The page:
I have recently been working on a proof of concept to see if an iBook would work for a project. Even though iBooks are not an open file format, we decided that we liked all the interactive widgets inside iBooks Author and we are using that to build an iBook. iBooks Author is free and they recently came out with an upgrade. Part of the book I am working on has links to pdfs so the reader can click on the link and read the pdf hosted on a website. But if the Internet cuts out, or if you are reading this iBook without wi-fi, you can’t view these pdfs. I wanted to embed a pdf so you have access to that item without an Internet connection, but you unfortunately can’t just drag and drop a pdf onto iBooks Author. You can do it, but it will only render the first page of the pdf.

What I had to do was create an HTML widget and essentially I can use HTML code to display the pdf. I built my widget based off this great project in GitHub by Trevor Burnham called the iBooks HTML Widget Boilerplate. Since iBooks Author is only for Mac, you’ll be working on a Mac to create this widget. Some sites say you can download Dashcode from the Apple Developer’s site,, but you really don’t need it with this template. All you need is an HTML editor (TextEdit works fine) and an image editor to create the widget image.

Here’s the steps I took to create my widget -(Note: I kept all the files the same name in the folder I downloaded from the site (as in I renamed my widget icon default.png and replaced the default.png in the Widget Boilerplate folder and I did the same for the main.html file)):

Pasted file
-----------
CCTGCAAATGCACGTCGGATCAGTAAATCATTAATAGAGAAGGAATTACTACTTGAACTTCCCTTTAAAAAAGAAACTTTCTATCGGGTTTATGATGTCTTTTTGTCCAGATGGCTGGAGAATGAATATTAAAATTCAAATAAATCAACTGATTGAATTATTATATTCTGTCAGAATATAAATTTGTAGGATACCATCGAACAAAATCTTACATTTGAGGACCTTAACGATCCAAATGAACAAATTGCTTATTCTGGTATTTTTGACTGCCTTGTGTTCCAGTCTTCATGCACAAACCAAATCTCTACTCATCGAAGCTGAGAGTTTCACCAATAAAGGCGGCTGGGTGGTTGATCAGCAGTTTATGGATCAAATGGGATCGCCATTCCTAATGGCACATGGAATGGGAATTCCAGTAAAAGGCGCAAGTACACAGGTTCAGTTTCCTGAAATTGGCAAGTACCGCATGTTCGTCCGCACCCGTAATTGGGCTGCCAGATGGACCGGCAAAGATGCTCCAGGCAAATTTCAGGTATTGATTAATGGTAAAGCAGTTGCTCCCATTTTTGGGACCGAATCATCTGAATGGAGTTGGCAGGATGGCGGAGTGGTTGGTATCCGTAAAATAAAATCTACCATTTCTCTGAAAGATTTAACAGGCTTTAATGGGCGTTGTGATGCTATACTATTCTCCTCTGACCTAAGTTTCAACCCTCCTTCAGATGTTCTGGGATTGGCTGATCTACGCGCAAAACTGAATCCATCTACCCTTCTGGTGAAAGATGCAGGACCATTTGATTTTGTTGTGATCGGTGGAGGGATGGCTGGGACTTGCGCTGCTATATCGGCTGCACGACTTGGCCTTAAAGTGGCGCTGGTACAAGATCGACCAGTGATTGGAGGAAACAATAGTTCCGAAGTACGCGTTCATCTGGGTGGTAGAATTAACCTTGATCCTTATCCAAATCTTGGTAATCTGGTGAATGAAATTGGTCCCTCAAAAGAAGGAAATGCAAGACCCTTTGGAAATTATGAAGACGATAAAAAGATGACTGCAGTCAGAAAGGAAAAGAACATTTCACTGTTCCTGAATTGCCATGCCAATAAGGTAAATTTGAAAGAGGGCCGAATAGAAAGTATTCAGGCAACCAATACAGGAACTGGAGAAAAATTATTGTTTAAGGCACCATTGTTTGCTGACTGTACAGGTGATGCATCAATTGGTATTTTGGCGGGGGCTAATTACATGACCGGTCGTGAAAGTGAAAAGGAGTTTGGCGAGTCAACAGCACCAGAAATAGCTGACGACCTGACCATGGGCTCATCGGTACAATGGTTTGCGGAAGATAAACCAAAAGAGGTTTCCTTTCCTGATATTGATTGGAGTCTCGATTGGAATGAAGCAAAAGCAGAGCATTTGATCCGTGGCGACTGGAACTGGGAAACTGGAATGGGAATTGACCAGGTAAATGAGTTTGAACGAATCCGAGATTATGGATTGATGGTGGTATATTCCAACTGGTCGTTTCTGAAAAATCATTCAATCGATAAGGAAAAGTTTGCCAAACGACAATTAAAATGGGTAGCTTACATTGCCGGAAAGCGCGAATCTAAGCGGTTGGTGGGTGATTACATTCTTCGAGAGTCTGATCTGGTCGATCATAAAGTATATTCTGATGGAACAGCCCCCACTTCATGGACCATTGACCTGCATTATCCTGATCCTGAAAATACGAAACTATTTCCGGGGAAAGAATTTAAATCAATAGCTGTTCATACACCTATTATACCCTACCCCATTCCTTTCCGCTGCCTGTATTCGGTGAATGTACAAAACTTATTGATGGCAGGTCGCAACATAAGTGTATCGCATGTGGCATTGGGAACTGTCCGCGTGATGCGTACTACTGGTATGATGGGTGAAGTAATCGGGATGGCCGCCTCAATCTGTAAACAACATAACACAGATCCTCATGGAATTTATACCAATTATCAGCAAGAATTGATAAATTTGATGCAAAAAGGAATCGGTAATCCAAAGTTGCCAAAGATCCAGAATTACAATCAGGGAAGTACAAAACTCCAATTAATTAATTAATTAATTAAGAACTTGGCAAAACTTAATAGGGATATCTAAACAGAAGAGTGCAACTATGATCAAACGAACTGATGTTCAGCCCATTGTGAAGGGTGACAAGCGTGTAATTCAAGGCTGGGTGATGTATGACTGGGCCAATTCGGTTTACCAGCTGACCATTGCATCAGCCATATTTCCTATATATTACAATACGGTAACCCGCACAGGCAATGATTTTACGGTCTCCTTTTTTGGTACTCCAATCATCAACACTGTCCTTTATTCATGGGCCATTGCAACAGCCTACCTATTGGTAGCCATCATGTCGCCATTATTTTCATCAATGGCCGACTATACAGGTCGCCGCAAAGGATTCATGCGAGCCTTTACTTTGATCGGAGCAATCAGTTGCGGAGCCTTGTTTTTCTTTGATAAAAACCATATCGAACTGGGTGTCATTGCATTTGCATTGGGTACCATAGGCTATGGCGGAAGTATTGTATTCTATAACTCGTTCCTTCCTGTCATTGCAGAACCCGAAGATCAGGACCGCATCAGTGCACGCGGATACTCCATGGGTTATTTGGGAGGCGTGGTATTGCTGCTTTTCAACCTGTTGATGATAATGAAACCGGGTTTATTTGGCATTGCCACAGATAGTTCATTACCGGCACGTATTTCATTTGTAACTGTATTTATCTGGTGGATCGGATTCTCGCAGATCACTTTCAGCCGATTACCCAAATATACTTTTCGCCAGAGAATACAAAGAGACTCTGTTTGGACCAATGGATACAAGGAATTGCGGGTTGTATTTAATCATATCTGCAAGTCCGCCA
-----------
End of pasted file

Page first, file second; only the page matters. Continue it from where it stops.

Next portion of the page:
• I copied my pdf into the Widget Boilerplate folder
  • I edited my widget image and renamed it default.png and copied and replaced the default image inside the folder
  • I opened main.html in TextEdit (set your preferences to ignore rich text so you can edit this file in plain text)
  • I deleted everything in the body and put this JavaScript in between the head tags (this is code for redirecting to a page or in this case, a file):<script type=”text/javascript”>
    <!–
    window.location = “my_pdf_file_name.pdf
    //–>
    </script>
  • Once you are finished editing the files, add the extension .wdgt to the entire folder. This will make the folder contents a widget.
  • Open iBooks Author and drag and drop this widget into your iBook. To edit the size and text, use the iBooks Author Inspector and choose the widget section.

If you need to go back in and tweak your iBooks HTML widget, delete the extension from the widget (go into the info of the widget, i+Command and delete it in the name) and you’ll see your folder with all it’s files.

Also remember to optimize your pdfs so they look great but are a low file size. The more you add to the iBook, the bigger the file size is and that effects load times for the iBook.

*One thing about this template, it’s best if the widget is viewed in the horizontal position. My iBook is in the vertical  position (portrait) but the widget works fine (I just have some white space at the top and bottom when scrolling through the pdf).

Helpful Links:

Trevor Burnham’s iBooks HTML Widget Boilerplate project on GitHub (download the zip file to begin):

https://github.com/TrevorBurnham/iBooks-HTML-Widget-Boilerplate

JavaScript redirect code:

http://www.quackit.com/javascript/javascript_redirect.cfm

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